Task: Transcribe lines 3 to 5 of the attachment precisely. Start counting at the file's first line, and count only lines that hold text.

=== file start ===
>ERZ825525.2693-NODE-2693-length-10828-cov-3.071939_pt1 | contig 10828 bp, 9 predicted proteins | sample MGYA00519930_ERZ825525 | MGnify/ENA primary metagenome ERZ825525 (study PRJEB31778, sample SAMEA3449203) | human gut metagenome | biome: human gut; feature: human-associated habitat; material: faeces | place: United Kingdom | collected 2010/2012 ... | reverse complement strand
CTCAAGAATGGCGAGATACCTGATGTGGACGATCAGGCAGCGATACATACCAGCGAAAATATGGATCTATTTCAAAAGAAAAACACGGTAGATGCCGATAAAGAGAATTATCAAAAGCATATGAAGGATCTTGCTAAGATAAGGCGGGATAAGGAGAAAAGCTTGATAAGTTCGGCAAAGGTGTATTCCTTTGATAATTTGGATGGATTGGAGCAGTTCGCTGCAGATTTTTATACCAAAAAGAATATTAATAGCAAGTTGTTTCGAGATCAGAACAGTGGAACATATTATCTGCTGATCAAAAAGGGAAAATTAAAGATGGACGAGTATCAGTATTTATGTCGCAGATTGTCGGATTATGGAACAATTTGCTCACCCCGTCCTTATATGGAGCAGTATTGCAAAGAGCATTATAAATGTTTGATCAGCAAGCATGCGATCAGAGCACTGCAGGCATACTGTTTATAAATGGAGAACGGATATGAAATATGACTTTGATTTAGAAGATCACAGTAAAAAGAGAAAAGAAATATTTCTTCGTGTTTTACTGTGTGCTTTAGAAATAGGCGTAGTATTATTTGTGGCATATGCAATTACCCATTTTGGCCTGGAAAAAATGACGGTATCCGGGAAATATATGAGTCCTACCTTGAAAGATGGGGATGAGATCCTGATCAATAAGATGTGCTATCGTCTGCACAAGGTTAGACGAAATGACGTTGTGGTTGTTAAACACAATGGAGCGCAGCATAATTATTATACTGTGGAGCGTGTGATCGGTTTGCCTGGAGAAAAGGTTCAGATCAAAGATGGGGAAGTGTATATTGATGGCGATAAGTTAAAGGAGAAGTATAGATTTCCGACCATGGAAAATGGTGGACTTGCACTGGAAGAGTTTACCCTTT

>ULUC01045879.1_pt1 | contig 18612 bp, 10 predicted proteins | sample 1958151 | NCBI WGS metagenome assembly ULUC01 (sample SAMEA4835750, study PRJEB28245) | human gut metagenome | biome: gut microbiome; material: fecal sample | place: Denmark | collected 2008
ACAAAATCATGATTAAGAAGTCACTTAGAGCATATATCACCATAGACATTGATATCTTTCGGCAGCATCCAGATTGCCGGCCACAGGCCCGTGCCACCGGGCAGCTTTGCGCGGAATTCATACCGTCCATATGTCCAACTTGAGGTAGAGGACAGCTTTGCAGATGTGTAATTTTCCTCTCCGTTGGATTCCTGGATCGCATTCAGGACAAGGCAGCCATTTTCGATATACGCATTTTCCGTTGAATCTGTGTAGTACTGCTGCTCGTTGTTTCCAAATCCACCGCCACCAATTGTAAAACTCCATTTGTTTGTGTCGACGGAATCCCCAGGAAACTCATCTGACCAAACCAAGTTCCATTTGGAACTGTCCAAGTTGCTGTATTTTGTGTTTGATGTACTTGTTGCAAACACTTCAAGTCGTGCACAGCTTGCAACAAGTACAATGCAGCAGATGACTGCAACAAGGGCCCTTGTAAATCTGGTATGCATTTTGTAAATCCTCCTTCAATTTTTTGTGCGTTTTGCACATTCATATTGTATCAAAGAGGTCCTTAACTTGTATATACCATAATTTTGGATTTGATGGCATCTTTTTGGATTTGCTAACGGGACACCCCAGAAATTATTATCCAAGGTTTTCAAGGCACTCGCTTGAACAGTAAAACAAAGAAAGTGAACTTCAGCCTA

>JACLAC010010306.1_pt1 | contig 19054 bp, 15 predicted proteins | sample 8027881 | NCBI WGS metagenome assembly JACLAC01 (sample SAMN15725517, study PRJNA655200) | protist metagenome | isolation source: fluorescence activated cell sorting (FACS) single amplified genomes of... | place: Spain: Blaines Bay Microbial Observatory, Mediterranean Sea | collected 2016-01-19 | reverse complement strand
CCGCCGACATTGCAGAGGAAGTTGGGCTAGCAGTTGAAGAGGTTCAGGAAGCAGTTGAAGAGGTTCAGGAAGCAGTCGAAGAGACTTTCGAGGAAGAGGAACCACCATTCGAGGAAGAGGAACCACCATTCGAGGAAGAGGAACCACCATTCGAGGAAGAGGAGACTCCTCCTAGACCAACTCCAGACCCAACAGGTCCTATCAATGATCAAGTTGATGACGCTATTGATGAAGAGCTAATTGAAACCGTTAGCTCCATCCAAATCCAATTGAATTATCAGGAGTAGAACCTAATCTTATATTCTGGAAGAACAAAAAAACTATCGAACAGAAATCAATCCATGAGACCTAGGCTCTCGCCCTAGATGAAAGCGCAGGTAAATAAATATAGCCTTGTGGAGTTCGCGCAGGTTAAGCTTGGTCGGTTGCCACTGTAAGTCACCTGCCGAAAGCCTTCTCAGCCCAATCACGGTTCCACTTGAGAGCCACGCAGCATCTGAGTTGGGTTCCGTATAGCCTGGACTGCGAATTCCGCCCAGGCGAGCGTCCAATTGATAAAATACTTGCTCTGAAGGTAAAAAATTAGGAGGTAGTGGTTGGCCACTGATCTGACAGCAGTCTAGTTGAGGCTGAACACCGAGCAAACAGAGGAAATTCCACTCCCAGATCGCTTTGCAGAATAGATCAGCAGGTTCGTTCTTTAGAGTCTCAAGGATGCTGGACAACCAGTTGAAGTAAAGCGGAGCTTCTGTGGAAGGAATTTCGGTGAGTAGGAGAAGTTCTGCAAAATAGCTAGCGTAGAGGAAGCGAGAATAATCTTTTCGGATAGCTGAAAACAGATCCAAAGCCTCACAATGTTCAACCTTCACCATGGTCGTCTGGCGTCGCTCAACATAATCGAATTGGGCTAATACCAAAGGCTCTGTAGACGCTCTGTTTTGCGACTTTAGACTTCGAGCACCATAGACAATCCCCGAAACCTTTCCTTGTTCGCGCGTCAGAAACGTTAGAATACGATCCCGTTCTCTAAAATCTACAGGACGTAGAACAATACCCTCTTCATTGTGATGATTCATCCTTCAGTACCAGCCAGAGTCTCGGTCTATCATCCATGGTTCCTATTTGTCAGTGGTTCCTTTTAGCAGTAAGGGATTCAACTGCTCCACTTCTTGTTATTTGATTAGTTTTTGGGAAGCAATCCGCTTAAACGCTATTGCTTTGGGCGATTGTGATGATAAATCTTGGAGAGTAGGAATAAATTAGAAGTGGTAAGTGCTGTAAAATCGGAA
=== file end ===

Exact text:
>ULUC01045879.1_pt1 | contig 18612 bp, 10 predicted proteins | sample 1958151 | NCBI WGS metagenome assembly ULUC01 (sample SAMEA4835750, study PRJEB28245) | human gut metagenome | biome: gut microbiome; material: fecal sample | place: Denmark | collected 2008
ACAAAATCATGATTAAGAAGTCACTTAGAGCATATATCACCATAGACATTGATATCTTTCGGCAGCATCCAGATTGCCGGCCACAGGCCCGTGCCACCGGGCAGCTTTGCGCGGAATTCATACCGTCCATATGTCCAACTTGAGGTAGAGGACAGCTTTGCAGATGTGTAATTTTCCTCTCCGTTGGATTCCTGGATCGCATTCAGGACAAGGCAGCCATTTTCGATATACGCATTTTCCGTTGAATCTGTGTAGTACTGCTGCTCGTTGTTTCCAAATCCACCGCCACCAATTGTAAAACTCCATTTGTTTGTGTCGACGGAATCCCCAGGAAACTCATCTGACCAAACCAAGTTCCATTTGGAACTGTCCAAGTTGCTGTATTTTGTGTTTGATGTACTTGTTGCAAACACTTCAAGTCGTGCACAGCTTGCAACAAGTACAATGCAGCAGATGACTGCAACAAGGGCCCTTGTAAATCTGGTATGCATTTTGTAAATCCTCCTTCAATTTTTTGTGCGTTTTGCACATTCATATTGTATCAAAGAGGTCCTTAACTTGTATATACCATAATTTTGGATTTGATGGCATCTTTTTGGATTTGCTAACGGGACACCCCAGAAATTATTATCCAAGGTTTTCAAGGCACTCGCTTGAACAGTAAAACAAAGAAAGTGAACTTCAGCCTA

>JACLAC010010306.1_pt1 | contig 19054 bp, 15 predicted proteins | sample 8027881 | NCBI WGS metagenome assembly JACLAC01 (sample SAMN15725517, study PRJNA655200) | protist metagenome | isolation source: fluorescence activated cell sorting (FACS) single amplified genomes of... | place: Spain: Blaines Bay Microbial Observatory, Mediterranean Sea | collected 2016-01-19 | reverse complement strand